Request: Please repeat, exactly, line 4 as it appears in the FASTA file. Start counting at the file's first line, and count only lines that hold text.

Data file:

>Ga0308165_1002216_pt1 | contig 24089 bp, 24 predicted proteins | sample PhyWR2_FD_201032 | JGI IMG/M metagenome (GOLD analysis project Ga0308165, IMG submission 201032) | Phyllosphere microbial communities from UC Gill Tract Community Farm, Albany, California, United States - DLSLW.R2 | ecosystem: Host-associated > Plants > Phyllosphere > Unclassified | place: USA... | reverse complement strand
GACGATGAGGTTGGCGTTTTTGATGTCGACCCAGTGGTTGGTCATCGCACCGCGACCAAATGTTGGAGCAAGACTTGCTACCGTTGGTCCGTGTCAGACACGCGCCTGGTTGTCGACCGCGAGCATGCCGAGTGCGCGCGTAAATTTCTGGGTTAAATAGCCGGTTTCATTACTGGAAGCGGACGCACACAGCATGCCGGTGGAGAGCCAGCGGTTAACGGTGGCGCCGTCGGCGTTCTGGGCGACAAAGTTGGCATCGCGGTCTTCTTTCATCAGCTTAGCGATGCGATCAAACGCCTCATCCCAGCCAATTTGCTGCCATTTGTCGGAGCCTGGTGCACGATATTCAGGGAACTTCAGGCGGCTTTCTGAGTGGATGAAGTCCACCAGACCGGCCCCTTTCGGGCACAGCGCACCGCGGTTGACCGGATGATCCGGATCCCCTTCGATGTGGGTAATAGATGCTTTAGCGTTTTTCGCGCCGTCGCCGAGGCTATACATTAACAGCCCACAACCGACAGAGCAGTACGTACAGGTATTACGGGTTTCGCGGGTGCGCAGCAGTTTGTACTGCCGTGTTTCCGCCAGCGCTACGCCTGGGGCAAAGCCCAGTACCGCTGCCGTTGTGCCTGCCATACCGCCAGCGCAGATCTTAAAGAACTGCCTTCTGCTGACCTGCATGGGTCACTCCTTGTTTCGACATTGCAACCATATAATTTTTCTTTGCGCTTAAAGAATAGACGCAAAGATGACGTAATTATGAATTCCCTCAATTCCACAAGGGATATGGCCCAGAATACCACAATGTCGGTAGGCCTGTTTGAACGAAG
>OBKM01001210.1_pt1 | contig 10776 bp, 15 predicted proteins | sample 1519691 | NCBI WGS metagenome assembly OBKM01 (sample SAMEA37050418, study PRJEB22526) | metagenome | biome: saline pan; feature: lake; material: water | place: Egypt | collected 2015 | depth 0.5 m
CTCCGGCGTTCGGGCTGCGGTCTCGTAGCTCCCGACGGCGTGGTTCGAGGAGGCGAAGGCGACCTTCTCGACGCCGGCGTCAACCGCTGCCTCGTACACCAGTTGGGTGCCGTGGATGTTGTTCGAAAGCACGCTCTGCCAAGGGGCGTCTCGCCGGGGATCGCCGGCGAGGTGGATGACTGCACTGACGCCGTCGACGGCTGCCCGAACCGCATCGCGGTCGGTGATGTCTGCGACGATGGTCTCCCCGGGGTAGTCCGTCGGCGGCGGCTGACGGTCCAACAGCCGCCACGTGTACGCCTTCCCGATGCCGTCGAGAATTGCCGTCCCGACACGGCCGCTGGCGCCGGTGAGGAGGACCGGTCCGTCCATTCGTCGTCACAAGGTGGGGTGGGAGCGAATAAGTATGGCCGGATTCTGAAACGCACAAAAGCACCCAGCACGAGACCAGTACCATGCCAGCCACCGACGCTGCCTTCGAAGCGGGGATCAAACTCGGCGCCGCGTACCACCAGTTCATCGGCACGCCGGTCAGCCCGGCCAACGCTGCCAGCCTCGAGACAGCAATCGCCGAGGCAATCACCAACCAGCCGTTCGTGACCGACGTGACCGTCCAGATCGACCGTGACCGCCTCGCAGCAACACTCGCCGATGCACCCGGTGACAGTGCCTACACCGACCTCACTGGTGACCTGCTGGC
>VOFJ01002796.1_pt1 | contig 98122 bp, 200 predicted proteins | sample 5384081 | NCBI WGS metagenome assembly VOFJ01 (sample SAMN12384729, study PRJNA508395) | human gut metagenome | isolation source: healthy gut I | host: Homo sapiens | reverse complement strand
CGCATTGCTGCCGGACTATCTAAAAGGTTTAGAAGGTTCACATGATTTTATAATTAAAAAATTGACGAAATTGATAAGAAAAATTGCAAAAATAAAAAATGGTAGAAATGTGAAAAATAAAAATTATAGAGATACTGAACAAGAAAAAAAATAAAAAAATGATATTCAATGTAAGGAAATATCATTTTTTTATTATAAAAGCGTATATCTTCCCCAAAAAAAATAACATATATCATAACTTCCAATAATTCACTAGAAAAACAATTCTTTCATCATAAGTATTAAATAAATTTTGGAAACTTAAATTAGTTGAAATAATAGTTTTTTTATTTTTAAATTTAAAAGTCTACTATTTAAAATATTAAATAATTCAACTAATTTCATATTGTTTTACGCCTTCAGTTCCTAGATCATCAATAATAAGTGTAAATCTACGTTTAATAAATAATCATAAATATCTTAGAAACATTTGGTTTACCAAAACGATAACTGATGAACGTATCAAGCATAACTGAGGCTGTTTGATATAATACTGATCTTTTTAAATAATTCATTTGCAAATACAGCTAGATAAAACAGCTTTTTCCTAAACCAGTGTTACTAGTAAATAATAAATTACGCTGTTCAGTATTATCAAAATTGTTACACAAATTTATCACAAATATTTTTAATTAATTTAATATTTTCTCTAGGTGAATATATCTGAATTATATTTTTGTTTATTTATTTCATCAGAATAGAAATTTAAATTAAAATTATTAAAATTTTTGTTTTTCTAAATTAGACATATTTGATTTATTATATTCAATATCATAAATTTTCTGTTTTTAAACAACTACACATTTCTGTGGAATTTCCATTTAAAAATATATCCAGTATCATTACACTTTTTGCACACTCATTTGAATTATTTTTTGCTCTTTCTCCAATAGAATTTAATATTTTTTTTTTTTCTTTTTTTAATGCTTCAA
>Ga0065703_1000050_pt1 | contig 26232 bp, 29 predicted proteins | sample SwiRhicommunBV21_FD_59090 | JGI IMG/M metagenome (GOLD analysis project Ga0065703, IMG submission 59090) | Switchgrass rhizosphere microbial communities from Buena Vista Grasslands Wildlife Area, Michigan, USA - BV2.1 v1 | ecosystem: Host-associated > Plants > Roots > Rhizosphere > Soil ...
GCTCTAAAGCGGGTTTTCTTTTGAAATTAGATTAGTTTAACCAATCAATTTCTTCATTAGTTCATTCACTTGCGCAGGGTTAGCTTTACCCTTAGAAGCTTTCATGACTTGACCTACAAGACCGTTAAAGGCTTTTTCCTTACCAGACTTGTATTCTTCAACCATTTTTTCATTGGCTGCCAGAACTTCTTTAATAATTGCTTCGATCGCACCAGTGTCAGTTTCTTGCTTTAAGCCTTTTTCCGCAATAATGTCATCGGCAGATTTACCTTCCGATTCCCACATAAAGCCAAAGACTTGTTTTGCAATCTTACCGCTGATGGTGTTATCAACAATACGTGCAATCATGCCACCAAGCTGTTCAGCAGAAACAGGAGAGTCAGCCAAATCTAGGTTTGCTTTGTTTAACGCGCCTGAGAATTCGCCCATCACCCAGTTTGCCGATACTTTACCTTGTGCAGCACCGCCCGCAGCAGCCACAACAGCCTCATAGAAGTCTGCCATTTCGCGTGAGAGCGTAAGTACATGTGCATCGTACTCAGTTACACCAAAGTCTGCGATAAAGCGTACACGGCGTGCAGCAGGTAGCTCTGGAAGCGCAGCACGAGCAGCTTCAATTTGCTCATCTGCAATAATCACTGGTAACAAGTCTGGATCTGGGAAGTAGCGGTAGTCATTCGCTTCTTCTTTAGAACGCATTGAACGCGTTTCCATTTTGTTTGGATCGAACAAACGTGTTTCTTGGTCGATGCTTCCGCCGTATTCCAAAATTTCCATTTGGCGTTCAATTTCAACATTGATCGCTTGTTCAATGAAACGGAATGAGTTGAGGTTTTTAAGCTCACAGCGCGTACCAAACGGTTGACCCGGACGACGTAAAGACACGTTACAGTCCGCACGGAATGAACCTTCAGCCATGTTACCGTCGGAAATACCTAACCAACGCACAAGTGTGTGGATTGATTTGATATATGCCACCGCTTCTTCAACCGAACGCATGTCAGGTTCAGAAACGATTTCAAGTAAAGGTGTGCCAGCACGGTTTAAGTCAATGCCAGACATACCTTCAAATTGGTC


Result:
CTCCGGCGTTCGGGCTGCGGTCTCGTAGCTCCCGACGGCGTGGTTCGAGGAGGCGAAGGCGACCTTCTCGACGCCGGCGTCAACCGCTGCCTCGTACACCAGTTGGGTGCCGTGGATGTTGTTCGAAAGCACGCTCTGCCAAGGGGCGTCTCGCCGGGGATCGCCGGCGAGGTGGATGACTGCACTGACGCCGTCGACGGCTGCCCGAACCGCATCGCGGTCGGTGATGTCTGCGACGATGGTCTCCCCGGGGTAGTCCGTCGGCGGCGGCTGACGGTCCAACAGCCGCCACGTGTACGCCTTCCCGATGCCGTCGAGAATTGCCGTCCCGACACGGCCGCTGGCGCCGGTGAGGAGGACCGGTCCGTCCATTCGTCGTCACAAGGTGGGGTGGGAGCGAATAAGTATGGCCGGATTCTGAAACGCACAAAAGCACCCAGCACGAGACCAGTACCATGCCAGCCACCGACGCTGCCTTCGAAGCGGGGATCAAACTCGGCGCCGCGTACCACCAGTTCATCGGCACGCCGGTCAGCCCGGCCAACGCTGCCAGCCTCGAGACAGCAATCGCCGAGGCAATCACCAACCAGCCGTTCGTGACCGACGTGACCGTCCAGATCGACCGTGACCGCCTCGCAGCAACACTCGCCGATGCACCCGGTGACAGTGCCTACACCGACCTCACTGGTGACCTGCTGGC